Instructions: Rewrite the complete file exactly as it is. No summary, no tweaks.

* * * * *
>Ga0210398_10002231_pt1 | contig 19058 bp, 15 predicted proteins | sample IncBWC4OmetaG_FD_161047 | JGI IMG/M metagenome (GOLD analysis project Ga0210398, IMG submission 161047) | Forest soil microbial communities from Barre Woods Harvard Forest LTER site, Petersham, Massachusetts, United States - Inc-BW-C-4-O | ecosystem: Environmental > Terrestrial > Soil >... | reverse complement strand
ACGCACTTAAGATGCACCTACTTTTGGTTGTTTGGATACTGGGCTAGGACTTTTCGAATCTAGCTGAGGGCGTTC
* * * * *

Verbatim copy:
>Ga0210398_10002231_pt1 | contig 19058 bp, 15 predicted proteins | sample IncBWC4OmetaG_FD_161047 | JGI IMG/M metagenome (GOLD analysis project Ga0210398, IMG submission 161047) | Forest soil microbial communities from Barre Woods Harvard Forest LTER site, Petersham, Massachusetts, United States - Inc-BW-C-4-O | ecosystem: Environmental > Terrestrial > Soil >... | reverse complement strand
ACGCACTTAAGATGCACCTACTTTTGGTTGTTTGGATACTGGGCTAGGACTTTTCGAATCTAGCTGAGGGCGTTC